Launch Slideshow

Queens Theatre

Queens Theatre

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    Cylindrical in form to reference the geometries that typified Johnson’s works on the site, the addition is glazed and lit with colorful cold-cathode lighting, creating a bright counterpoint to the dark relics nearby.

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    In the shadow of the remnants of Philip Johnson’s 1964 World’s Fair Observation Towers and Tent Of Tomorrow, Caples Jefferson Architects’ renovation to Queens Theatre included the addition of a new reception venue.

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    Queens Theatre addition wrapping the existing theater building with the Tent of Tomorrow beyond.

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    Theater illuminated at dusk.

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    Cold-cathode tubes lead visitors to the building entrances and then continue inside, following the curve of the building's spiraling form.

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    One of the largest new program elements is a new reception venue, which features an orange, inverted-dome ceiling plane and bronze-clad air trees that provide ventilation to allow a 600-person occupancy.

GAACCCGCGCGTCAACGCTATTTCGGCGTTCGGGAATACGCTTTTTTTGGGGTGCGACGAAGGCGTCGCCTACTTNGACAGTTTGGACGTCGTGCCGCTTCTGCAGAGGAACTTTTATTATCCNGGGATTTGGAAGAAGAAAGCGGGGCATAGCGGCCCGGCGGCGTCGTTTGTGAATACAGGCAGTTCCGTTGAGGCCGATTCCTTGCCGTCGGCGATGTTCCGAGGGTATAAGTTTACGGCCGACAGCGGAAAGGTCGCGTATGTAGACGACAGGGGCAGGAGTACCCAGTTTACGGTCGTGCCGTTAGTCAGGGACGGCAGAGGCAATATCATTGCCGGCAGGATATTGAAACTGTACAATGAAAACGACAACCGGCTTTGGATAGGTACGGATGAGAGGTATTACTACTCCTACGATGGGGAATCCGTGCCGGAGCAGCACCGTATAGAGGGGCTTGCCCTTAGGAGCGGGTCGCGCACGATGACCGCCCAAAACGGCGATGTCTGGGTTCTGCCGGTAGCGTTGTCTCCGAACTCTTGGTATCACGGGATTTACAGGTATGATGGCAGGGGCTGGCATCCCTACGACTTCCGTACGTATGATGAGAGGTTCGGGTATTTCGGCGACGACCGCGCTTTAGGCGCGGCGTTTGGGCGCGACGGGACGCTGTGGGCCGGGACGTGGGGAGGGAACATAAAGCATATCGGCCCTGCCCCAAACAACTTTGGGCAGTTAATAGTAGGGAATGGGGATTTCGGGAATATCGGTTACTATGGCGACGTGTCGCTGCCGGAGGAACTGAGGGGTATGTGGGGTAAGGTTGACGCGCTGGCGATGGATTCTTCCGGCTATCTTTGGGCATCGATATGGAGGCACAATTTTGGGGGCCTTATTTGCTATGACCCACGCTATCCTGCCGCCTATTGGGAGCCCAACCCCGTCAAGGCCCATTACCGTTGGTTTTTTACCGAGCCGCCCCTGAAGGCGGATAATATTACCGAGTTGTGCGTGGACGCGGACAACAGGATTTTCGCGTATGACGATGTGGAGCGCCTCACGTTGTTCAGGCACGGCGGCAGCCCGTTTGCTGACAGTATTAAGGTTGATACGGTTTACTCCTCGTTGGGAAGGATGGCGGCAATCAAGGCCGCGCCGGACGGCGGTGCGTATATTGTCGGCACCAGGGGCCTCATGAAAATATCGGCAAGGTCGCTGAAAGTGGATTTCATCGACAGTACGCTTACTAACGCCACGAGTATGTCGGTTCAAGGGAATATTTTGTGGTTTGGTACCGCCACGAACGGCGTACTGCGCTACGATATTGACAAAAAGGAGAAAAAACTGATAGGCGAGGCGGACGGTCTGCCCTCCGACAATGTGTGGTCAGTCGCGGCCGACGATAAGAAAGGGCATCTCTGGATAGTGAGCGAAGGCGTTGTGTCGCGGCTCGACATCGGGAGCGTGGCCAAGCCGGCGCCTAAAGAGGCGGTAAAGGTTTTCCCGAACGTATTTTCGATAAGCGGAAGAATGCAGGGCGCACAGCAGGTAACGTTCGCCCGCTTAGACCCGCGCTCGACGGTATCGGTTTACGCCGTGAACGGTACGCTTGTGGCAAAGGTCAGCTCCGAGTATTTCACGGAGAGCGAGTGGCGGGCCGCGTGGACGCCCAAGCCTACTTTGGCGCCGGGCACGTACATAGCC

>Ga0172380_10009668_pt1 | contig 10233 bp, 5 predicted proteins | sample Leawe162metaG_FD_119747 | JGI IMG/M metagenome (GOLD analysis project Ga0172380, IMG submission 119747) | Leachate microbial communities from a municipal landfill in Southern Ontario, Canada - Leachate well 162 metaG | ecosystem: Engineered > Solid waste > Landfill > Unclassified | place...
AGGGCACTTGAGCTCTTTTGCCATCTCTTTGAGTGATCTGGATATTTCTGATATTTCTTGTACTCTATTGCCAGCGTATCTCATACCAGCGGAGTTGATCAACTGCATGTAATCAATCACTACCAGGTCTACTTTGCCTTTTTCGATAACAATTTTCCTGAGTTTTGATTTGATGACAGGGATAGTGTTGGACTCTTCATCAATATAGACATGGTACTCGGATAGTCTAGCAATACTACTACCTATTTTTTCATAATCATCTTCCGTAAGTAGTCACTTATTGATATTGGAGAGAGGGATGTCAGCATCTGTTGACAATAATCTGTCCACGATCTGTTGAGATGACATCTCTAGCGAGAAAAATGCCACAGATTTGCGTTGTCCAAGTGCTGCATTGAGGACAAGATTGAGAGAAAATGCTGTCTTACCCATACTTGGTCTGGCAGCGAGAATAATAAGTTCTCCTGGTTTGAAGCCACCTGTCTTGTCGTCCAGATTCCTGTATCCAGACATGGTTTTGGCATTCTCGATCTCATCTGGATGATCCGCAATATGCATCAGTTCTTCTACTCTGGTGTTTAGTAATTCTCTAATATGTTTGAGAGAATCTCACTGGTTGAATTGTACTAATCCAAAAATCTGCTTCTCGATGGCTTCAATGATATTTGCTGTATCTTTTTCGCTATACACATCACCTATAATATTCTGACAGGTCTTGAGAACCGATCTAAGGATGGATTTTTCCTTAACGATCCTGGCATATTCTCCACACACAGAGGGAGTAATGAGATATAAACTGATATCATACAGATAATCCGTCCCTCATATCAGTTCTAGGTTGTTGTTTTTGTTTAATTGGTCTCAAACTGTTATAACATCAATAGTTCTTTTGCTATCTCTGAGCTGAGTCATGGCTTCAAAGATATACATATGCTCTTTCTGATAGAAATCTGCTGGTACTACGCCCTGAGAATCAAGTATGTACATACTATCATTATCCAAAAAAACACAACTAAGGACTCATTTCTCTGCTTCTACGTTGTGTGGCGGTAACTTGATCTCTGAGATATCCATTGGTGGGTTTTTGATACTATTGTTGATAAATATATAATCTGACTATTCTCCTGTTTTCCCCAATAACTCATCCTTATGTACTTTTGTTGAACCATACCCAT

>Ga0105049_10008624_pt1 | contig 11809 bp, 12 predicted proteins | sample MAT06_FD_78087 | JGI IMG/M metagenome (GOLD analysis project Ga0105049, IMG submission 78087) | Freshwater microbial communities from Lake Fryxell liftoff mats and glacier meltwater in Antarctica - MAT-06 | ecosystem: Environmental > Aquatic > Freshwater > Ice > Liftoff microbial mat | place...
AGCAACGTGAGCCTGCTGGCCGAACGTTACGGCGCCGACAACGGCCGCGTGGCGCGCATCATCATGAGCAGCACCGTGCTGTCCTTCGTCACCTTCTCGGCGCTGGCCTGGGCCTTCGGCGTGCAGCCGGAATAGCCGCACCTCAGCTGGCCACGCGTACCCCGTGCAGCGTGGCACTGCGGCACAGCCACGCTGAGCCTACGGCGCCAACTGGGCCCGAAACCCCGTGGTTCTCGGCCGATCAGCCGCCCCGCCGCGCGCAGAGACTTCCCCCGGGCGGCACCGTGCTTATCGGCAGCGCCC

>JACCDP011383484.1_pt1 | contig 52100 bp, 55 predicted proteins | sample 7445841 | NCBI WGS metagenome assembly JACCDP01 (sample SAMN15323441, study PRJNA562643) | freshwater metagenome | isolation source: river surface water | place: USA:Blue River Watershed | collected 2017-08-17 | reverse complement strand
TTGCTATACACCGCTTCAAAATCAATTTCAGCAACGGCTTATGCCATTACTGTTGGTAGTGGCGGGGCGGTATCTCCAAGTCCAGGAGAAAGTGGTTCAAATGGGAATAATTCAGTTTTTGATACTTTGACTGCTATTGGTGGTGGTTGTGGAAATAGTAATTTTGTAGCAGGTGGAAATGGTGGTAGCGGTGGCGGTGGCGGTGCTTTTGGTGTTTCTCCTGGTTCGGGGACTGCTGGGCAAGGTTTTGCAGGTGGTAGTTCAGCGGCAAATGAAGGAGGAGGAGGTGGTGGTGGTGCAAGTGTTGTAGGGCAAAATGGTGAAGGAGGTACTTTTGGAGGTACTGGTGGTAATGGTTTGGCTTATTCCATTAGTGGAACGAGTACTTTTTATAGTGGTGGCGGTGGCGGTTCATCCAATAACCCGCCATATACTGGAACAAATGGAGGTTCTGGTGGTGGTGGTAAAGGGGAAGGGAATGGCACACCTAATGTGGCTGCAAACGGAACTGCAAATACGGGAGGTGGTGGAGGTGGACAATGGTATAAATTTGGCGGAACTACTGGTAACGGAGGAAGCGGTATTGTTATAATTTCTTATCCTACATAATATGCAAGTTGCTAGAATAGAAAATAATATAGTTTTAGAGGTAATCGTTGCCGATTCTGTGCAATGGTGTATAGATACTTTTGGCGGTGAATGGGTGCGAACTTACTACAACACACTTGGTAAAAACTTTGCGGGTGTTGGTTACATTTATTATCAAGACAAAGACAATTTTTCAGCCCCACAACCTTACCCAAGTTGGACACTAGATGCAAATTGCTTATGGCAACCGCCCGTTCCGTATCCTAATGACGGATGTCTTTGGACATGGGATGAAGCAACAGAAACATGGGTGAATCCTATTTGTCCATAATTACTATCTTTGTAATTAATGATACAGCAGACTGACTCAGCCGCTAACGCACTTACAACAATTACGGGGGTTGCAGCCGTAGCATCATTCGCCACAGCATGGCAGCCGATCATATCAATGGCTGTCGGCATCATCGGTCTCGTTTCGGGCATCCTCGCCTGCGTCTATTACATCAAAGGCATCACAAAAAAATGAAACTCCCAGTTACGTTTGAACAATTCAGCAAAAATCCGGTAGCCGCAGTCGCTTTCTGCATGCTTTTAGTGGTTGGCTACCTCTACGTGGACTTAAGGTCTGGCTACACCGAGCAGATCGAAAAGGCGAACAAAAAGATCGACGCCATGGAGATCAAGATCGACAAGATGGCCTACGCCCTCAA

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    Lobby and reception venue interior, looking back to new box office.

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    View of the spires that marked the entrance from the theater's 1993 renovation, as seen through one of the reception venue's three oculi.

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    A new 75-person cabaret is located in the new addition that wraps the existing theater building. The addition was designed to accomodate this new venue, as well as offices and restrooms.

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    Bar detail.

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    Main theater.

 

Flushing Meadows Corona Park, in the borough of Queens, N.Y., is larger than Manhattan’s Central Park, and this former swamp and ash dump now provides an array of cultural and sports activities. Which is why, in this vibrant urban green space, a collection of enormous architectural ruins—the graveyard for New York State’s contribution to the 1964–65 World’s Fair—is, at best, an unexpected sight. The glory has long since faded from the once awe-inspiring structures designed by Philip Johnson with Richard Foster and structural engineer Lev Zetlin. The decrepit remains include the Tent of Tomorrow, Astro-View Towers, and Theaterama. Adding insult to neglect is the proximity of the modern U.S. Tennis Association Billie Jean King National Tennis Center, host of the U.S. Open every August and September, and Citi Field, the new home of the New York Mets.